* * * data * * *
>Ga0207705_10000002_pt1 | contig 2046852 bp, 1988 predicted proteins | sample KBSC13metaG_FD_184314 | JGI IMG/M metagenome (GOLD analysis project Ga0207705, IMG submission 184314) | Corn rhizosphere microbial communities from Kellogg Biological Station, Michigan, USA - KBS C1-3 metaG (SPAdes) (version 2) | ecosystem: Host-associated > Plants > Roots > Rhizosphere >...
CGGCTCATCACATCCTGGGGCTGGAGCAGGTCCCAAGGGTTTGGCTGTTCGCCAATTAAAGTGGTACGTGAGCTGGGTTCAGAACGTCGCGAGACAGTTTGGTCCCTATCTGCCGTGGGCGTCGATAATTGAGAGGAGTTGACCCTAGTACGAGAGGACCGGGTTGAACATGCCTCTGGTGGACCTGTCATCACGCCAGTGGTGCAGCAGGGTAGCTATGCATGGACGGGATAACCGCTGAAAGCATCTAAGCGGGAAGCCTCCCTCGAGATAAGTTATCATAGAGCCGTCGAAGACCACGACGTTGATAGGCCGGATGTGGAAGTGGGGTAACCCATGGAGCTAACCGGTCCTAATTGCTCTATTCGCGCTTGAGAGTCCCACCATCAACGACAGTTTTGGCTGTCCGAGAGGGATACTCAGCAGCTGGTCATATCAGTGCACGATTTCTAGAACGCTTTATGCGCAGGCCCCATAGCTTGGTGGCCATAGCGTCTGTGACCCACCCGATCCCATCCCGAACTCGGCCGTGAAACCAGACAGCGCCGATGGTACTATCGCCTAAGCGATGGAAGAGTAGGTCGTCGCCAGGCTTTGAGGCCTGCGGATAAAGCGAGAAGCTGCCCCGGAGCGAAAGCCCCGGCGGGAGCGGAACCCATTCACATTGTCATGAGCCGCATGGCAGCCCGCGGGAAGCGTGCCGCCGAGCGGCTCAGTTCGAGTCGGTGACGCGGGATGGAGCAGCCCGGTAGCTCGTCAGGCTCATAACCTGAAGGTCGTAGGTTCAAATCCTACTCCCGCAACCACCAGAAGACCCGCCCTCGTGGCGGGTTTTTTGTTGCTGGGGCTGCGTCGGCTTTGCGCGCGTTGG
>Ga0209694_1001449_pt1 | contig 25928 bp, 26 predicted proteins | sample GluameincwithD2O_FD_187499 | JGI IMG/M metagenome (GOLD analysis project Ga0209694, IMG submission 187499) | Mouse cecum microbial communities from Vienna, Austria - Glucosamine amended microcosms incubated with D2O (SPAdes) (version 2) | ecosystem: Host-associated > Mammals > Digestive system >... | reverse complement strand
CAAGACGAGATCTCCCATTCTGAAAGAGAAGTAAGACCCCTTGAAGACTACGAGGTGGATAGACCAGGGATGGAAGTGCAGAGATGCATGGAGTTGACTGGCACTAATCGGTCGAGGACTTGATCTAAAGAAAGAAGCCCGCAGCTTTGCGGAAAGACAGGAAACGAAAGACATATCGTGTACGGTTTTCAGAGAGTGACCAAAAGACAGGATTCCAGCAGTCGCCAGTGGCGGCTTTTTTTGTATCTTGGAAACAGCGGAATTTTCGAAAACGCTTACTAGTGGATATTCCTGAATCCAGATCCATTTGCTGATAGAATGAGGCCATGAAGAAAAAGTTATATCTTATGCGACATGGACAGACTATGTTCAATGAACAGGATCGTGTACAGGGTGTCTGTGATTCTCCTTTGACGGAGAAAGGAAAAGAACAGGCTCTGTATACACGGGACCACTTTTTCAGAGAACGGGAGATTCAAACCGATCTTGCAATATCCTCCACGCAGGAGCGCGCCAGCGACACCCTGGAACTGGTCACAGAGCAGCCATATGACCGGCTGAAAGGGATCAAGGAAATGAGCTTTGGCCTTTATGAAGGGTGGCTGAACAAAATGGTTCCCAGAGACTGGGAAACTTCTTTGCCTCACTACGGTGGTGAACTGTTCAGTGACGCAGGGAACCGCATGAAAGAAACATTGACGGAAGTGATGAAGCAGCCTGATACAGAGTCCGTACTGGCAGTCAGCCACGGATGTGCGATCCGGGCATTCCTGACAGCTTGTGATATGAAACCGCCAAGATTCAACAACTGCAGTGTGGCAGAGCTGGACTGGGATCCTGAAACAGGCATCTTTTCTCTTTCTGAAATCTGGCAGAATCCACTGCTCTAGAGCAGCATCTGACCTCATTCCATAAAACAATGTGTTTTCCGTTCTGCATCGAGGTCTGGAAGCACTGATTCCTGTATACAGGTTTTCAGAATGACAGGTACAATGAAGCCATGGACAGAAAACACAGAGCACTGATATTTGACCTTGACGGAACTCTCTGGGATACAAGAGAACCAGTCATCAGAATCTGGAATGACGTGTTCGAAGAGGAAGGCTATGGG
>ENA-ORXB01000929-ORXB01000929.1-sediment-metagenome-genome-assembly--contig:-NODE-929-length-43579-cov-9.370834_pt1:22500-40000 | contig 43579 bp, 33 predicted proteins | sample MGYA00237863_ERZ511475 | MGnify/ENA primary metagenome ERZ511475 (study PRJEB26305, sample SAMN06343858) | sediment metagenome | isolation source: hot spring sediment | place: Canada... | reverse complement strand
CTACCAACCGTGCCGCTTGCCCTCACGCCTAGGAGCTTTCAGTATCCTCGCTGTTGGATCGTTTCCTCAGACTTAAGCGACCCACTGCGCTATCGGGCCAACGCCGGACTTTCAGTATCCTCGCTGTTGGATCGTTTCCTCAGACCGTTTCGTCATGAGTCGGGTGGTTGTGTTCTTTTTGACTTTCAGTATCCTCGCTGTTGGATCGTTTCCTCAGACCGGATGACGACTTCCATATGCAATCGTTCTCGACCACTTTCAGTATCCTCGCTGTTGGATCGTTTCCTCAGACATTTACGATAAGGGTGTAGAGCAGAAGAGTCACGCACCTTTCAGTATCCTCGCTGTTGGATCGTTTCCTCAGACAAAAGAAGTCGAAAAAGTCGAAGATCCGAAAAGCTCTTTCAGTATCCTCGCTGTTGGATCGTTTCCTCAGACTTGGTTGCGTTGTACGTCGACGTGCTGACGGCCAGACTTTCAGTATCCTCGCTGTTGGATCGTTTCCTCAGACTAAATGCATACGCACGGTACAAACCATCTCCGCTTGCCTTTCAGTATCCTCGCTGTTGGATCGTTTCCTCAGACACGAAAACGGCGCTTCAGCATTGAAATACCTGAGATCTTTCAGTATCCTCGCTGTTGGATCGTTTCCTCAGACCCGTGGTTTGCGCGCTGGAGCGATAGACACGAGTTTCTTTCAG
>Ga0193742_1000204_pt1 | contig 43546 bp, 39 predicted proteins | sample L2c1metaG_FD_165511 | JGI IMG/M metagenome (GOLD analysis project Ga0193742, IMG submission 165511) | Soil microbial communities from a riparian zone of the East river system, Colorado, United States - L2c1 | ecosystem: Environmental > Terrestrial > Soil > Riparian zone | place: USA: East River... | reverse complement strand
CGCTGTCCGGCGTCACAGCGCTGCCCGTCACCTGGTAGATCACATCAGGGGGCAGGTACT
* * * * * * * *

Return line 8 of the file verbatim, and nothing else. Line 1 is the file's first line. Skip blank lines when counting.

CGCTGTCCGGCGTCACAGCGCTGCCCGTCACCTGGTAGATCACATCAGGGGGCAGGTACT